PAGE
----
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Review: OUO, Shostakovich 7 – HT19

by Katharine Voake

The Oxford University Orchestra delivered a stupendous performance of Shostakovich’s seventh symphony on the evening of the 7th of February 2019 under the direction of Peter Stark, in the magnificent setting of the Sheldonian theatre. The excited chatter and restlessness of a predominantly student-filled audience subsided as soon as the stately opening bars were played, and thus began an hour and a half of captivating music. The complete programme was dedicated to this powerful piece, the orchestra even refraining from playing encores, which seemed fitting out of respect for this momentous and historically significant work, which is still regarded as a tribute to the sacrifice of millions of Soviet citizens during the Second World War, as well as allowing a completely immersive listening experience. This is a notoriously long and demanding piece, requiring great stamina and concentration both from the musicians and the audience – to have been able to keep the audience engrossed for the entirety of the performance is a mark of great musicianship.

The orchestra’s versatility was demonstrated in the first movement, which boasts various themes (including the famous “invasion theme”), textures, and moods. Perhaps even more impressive than the magisterial, imposing sections were the more lyrical ones: the Sheldonian is a large and imposing building yet the orchestra was able to create beautiful moments of intimacy in the more reflective passages. The series of ethereal solos towards the beginning of this movement were played with remarkable sensitivity and subtlety, and even more remarkable, one felt the soloists were really listening to each other. This level of co-operation between the musicians themselves was maintained throughout the performance, and, in addition to Peter Stark’s great direction, helps to explain how they were able to consistently achieve a perfect balance of sound.

The allegretto was taken at a brisker pace than some recordings, but this suited the orchestra’s energetic dynamic. There is nothing stoic about the OUO’s playing, and it was wonderful to see the players commit even physically to the lilting rhythm of the movement. Above the playfulness of the strings, the solo oboist delivered a particularly fine and entrancing performance.

After the still opening of the third movement, originally entitled “Home Expanses”, the music became increasingly frenzied, and this was when the orchestra really shone. Strangely, an orchestra which plays with such exuberance was suited to playing the colossal and ambiguous ending of this momentous symphony. As the end of the fourth movement grew into a ferocious climax in C major, I actually heard multiple gasps around me, as the effect of the whole orchestra playing at full volume, as well as a section of brass playing in the upper stalls, was truly overwhelming. However, this is supposed to be deeply troubling music. The finale was indeed cathartic, and perhaps the tone might have been different had the audience allowed a moment of silence and reflection after the final chord instead of immediately bursting into wild applause (though I am in no way condemning this enthusiasm). The OUO’s playing was dramatic, fine, even beautiful, but it did not convey that lurking sense of evil which this piece is capable of conveying, and which indeed makes it so haunting. This all comes down to the tricky question of interpretation, yet that element of unpleasantness which I felt was slightly lacking is essential to this piece’s “message”, if it is to have a message at all.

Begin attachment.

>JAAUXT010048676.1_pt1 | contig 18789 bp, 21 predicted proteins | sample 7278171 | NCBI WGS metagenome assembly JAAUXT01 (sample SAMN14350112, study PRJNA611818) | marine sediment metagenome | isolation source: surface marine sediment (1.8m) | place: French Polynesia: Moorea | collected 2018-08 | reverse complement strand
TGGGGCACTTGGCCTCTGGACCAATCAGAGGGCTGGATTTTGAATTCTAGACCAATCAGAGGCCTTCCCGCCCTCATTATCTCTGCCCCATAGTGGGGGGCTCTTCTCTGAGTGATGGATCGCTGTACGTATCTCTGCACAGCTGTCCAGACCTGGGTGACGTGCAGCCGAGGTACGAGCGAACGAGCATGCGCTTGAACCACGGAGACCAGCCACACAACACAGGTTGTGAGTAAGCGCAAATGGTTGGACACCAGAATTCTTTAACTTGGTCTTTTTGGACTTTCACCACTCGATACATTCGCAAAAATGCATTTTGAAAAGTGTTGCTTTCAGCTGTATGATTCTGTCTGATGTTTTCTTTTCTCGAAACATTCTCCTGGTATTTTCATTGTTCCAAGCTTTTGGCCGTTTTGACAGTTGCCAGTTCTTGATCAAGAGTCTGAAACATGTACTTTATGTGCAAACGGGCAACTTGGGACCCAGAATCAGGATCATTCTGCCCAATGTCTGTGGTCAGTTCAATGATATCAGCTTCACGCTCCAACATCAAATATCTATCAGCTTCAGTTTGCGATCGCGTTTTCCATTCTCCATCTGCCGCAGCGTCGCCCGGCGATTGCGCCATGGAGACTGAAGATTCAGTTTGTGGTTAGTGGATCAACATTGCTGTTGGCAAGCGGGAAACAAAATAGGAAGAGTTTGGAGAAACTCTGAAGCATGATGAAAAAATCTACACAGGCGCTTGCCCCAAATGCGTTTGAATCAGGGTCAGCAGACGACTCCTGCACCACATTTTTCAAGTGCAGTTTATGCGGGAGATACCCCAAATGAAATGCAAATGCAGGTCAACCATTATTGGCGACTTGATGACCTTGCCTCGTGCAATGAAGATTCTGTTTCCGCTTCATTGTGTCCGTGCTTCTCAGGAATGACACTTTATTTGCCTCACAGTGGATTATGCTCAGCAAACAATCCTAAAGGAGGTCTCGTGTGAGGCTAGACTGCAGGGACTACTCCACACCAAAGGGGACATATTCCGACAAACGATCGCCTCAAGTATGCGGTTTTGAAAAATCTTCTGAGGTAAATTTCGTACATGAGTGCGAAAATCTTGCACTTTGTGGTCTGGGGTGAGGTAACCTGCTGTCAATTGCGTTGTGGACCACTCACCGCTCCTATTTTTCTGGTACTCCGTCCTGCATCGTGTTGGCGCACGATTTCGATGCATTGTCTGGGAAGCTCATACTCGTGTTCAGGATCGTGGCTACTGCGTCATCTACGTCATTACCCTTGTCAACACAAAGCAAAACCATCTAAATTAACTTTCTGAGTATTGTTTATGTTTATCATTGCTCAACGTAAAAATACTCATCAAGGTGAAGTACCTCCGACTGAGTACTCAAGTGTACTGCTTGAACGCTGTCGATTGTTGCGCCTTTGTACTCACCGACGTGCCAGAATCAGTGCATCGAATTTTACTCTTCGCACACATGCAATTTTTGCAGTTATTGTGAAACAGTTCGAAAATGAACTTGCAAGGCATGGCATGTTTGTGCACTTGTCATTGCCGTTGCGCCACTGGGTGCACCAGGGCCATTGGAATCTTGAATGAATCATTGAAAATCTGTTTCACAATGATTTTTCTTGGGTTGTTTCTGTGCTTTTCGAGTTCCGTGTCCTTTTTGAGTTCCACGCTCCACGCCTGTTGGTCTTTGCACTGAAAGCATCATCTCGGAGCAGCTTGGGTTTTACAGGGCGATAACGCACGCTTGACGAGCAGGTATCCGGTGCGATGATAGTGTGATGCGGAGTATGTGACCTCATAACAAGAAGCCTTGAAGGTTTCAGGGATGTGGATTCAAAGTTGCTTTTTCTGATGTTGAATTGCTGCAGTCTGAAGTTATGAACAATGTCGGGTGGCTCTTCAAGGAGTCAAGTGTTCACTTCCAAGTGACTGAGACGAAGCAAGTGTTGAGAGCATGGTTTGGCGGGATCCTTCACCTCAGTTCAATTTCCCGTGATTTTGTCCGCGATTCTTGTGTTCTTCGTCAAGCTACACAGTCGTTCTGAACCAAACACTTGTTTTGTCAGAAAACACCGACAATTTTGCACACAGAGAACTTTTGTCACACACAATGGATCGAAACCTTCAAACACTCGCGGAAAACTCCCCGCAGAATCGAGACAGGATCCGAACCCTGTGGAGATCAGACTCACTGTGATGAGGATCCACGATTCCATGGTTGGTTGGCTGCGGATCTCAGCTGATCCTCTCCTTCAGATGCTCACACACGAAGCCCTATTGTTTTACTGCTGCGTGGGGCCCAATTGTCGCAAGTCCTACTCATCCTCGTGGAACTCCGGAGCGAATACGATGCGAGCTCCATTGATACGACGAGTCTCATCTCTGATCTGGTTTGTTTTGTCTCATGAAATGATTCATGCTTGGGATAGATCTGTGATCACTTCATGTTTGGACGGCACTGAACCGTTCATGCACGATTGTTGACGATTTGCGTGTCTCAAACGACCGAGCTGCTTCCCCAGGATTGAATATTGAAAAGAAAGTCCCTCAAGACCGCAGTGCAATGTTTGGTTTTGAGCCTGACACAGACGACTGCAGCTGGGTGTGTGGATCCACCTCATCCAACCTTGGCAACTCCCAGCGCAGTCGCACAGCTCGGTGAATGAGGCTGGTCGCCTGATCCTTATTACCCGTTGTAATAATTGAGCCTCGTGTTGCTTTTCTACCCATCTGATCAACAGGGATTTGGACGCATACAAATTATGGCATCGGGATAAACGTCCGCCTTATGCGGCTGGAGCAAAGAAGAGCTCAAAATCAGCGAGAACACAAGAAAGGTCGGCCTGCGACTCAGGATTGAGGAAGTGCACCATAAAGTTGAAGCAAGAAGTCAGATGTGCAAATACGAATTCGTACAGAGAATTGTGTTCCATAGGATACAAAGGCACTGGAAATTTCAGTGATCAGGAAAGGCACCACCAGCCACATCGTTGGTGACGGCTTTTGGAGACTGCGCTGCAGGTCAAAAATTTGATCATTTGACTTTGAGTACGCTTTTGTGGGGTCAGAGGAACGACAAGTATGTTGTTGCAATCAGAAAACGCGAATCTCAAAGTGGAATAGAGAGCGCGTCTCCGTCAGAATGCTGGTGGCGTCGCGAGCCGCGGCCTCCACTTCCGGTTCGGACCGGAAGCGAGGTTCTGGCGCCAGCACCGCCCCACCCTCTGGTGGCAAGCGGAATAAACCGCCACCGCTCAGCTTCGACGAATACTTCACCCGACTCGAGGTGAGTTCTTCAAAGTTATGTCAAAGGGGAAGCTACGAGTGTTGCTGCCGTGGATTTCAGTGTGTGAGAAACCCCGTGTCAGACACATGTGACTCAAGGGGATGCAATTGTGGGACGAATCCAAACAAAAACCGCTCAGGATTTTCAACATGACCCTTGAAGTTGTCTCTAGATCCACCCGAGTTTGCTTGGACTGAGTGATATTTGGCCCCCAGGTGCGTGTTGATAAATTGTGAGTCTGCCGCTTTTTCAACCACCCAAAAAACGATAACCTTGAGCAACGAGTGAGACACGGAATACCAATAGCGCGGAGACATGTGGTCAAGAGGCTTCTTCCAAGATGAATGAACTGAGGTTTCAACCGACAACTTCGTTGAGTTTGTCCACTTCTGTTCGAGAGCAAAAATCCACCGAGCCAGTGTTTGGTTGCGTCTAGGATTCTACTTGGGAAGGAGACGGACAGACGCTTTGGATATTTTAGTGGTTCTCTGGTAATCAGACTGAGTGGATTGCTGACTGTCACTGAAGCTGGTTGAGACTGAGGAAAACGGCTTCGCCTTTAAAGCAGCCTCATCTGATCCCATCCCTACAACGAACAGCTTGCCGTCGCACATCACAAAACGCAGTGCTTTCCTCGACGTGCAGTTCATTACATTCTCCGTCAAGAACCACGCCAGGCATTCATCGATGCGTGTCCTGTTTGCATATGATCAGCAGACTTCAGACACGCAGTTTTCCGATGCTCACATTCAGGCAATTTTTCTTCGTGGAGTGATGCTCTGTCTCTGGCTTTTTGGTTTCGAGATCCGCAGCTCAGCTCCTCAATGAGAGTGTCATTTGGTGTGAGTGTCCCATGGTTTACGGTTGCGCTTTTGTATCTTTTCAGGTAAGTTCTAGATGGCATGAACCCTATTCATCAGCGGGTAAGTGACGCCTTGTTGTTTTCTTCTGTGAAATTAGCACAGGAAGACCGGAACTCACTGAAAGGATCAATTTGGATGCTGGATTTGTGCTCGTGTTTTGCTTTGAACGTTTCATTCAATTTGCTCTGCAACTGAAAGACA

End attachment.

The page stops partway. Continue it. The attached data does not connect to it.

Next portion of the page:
The lasting impression I had of this performance was one of triumph, not fear or pain. In the wider context of the world’s present bleak political situation, this triumphant interpretation was admirable and much appreciated, as was evident from the audience’s enthusiastic clapping, almost cheering, at the end of the piece (and indeed, between the movements themselves, which Peter Stark graciously accepted). It is also incredibly refreshing, and surprisingly rare, to witness an ensemble’s pure enjoyment of sound, enjoying music for music’s sake. I, like so many others, exited the grandeur of the Sheldonian into the February night air thrilled.

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